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Coastal defences could contribute to flooding with sea-level rise

1 August 2014, by Harriet Jarlett

A combination of coastal defences and rising sea levels could change typical UK tidal ranges, potentially leading to a higher risk of flooding, say scientists.

By Clem Rutter, Rochester, Kent via Wikimedia Commons

The researchers wanted to find out how tides around the UK might respond to changes in sea level over the next century depending on the level of coastal defences in place.

The study, published in Continental Shelf Research, shows for the first time that local coastal defences, such as sea walls, could cause tides to change dramatically. It suggests flood defences need to be reassessed on an international scale as they may lead to an increased risk of flooding.

'We wanted to see how sea level rise would affect the tidal range- the difference between high water and low water - and to see if it would cause any potential changes in the time of high water and tidal velocities,' explains Dr Holly Pelling of Bangor University, lead researcher on the study.

The researchers used computer models to simulate how the tides would change if the sea level was one metre higher than present day. They then assessed how three stages of coastal defences affected those tidal changes: no coastal defences; coastal defences similar to the levels in place today; and a version where the entire coast was protected by a wall.

'Unfortunately oceanography doesn't respect country or county boundaries.'
- Holly Pelling - Bangor University

If there were no coastal defences in place, then allowing the sea level to rise by up to a metre caused little change in tides. But the tides changed dramatically if they added walls around the coast allowing only part of the countryside to flood.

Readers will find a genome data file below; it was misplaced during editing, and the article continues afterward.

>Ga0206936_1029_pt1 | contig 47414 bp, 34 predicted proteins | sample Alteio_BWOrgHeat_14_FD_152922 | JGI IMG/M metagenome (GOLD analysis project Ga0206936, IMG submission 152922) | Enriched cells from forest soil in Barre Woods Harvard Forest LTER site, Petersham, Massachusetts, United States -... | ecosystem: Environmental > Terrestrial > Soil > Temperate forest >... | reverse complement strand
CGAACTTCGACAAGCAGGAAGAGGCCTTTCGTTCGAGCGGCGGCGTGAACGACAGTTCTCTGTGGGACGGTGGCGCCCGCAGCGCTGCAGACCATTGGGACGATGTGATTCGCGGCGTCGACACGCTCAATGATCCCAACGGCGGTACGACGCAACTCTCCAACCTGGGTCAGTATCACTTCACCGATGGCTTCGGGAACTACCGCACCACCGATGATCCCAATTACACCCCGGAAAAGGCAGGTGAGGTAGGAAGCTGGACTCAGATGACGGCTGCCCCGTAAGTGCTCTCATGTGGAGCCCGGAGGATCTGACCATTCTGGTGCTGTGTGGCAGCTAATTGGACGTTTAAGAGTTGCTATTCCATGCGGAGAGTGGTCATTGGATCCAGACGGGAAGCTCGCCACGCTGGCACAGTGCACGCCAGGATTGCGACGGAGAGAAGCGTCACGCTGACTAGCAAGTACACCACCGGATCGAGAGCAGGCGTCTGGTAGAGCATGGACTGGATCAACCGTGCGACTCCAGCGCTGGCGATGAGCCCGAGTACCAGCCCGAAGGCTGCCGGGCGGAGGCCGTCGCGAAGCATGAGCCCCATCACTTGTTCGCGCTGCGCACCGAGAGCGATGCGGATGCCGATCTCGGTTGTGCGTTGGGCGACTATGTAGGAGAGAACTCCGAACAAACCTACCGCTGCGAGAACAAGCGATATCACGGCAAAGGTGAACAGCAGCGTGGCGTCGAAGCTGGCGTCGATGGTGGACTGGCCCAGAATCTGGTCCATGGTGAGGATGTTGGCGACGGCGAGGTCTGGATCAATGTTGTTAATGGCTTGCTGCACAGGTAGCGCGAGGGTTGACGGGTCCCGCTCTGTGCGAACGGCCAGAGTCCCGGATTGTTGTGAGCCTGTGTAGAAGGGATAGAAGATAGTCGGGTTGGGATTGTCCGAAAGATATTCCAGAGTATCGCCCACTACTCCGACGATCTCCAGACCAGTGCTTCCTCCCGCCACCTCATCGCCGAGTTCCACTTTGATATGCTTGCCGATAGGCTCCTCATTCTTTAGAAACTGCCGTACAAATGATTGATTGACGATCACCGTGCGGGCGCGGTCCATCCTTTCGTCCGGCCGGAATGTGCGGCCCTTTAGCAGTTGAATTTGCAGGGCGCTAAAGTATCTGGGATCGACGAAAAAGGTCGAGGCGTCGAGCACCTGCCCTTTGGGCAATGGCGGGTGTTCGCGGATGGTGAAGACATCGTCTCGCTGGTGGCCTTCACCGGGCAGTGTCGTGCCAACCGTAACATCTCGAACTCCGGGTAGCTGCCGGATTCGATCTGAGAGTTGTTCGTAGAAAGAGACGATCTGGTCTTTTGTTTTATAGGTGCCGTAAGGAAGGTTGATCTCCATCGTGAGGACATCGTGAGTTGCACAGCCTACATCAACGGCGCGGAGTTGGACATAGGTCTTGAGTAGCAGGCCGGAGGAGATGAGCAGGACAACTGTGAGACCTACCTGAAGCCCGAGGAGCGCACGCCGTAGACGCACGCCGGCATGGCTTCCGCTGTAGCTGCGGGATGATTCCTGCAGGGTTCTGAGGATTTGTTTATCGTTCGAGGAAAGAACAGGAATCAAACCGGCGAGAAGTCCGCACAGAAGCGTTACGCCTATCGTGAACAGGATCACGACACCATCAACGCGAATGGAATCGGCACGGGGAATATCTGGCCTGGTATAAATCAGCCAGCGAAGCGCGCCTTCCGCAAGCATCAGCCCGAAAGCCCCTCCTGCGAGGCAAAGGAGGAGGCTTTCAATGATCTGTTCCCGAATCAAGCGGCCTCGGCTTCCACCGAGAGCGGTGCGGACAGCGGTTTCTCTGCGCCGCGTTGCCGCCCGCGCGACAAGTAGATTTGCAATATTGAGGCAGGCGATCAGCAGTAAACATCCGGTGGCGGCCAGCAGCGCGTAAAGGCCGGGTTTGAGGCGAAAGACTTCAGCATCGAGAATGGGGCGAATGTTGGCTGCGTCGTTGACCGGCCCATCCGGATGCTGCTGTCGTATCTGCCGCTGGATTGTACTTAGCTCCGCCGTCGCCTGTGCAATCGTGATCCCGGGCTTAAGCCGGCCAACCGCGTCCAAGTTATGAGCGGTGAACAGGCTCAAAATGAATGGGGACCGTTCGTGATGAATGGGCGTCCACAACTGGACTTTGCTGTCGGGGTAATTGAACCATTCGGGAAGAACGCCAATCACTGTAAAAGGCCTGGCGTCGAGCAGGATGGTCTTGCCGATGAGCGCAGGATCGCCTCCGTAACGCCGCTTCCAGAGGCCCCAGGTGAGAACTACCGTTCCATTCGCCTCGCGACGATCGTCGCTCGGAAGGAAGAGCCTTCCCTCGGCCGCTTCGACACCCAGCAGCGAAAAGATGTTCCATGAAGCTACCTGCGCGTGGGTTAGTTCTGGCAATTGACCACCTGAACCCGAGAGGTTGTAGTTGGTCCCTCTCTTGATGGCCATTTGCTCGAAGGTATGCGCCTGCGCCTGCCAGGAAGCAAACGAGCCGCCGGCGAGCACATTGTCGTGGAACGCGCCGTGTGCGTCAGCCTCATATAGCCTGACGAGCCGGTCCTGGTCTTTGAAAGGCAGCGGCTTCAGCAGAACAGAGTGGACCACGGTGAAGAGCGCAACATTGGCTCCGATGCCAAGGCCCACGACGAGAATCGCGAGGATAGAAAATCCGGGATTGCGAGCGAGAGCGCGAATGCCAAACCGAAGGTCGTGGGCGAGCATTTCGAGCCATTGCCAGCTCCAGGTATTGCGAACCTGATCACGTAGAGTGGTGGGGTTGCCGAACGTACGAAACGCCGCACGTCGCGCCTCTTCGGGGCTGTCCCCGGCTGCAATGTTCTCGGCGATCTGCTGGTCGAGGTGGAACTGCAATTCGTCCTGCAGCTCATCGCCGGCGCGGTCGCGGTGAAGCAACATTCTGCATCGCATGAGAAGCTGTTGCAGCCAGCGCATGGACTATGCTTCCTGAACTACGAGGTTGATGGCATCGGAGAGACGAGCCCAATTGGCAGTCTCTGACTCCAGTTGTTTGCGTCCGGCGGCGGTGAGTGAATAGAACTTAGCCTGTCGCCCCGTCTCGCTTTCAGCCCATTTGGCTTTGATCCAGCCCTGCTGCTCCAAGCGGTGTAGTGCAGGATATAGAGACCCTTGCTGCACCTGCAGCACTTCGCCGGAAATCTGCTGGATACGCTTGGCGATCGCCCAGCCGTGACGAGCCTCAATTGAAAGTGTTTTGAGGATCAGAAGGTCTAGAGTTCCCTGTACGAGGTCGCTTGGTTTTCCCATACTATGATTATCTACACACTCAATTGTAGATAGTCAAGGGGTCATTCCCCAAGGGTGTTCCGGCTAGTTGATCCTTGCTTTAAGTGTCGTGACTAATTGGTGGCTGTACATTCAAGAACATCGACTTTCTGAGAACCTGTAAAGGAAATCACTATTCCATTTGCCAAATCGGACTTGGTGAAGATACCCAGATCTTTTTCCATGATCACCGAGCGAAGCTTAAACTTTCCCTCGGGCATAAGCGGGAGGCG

'We saw a small change in tides if no flooding was allowed, but we were surprised to find that we recorded the largest response when flood defences are implemented that allow only part of the coastline to flood,' Pelling says.

She suspects that the walls in place around the coast could cause the tides to reflect and amplify, which could lead to flooding.

'The tide is basically a wave with a certain amount of energy and it dissipates energy as it travels. For example if it enters the North Sea by the time it reaches the southern North Sea you have a low tidal energies and the tides not doing much,' says Pelling. 'But if it builds up behind coastal defences you get this honeycomb effect with narrow channels which funnel the water, and the walls which could cause the tidal energy to be reflected and this could change where the energy is dissipated. So some areas will find the tidal amplitude is higher while others will find they are lower.'

Pelling's research suggests a more unified approach needs to be taken to building coastal defences, since the tidal impacts of sea level rise doesn't occur on a local scale.

'Flood defences are very localised, they only protect the bit of land they are in front of, but potentially there could be wider implications seaward since, unfortunately, the oceanography doesn't respect country or county boundaries. We really need to look at defences on a basin-wide perspective to see how to implement them,' she says.

The team were surprised to find that coastal defences had any impact on the tides as they didn't set out originally to study their impact but chose to include it as part of the model.

'We're not making predictions, just showing that this mechanism could be important. More detailed research needs to be done.'


Funding was provided by the British Natural Environmental Research Council (NERC) through a studentship grant to Holly Pelling (NE/H524549/1) and an advanced fellowship to Dr Mattias Green (NE/F/014821/1)

Pelling, H.E., Mattias Green, J.A., Impact of flood defences and sea-level rise on the European Shelf tidal regime. Continental Shelf Research (2014), http://dx.doi.org/10.1016/j.csr.2014.04.011i


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Your comments

Dear Team,

'We believe this mechanism could be significantly more important set in its proper, bigger systemic context, that should show clearly the more detailed research and development needed to be done.' Good luck an best wishes from Ian

Ian Priban, United Kingdom
Monday, 4 August 2014 - 13:45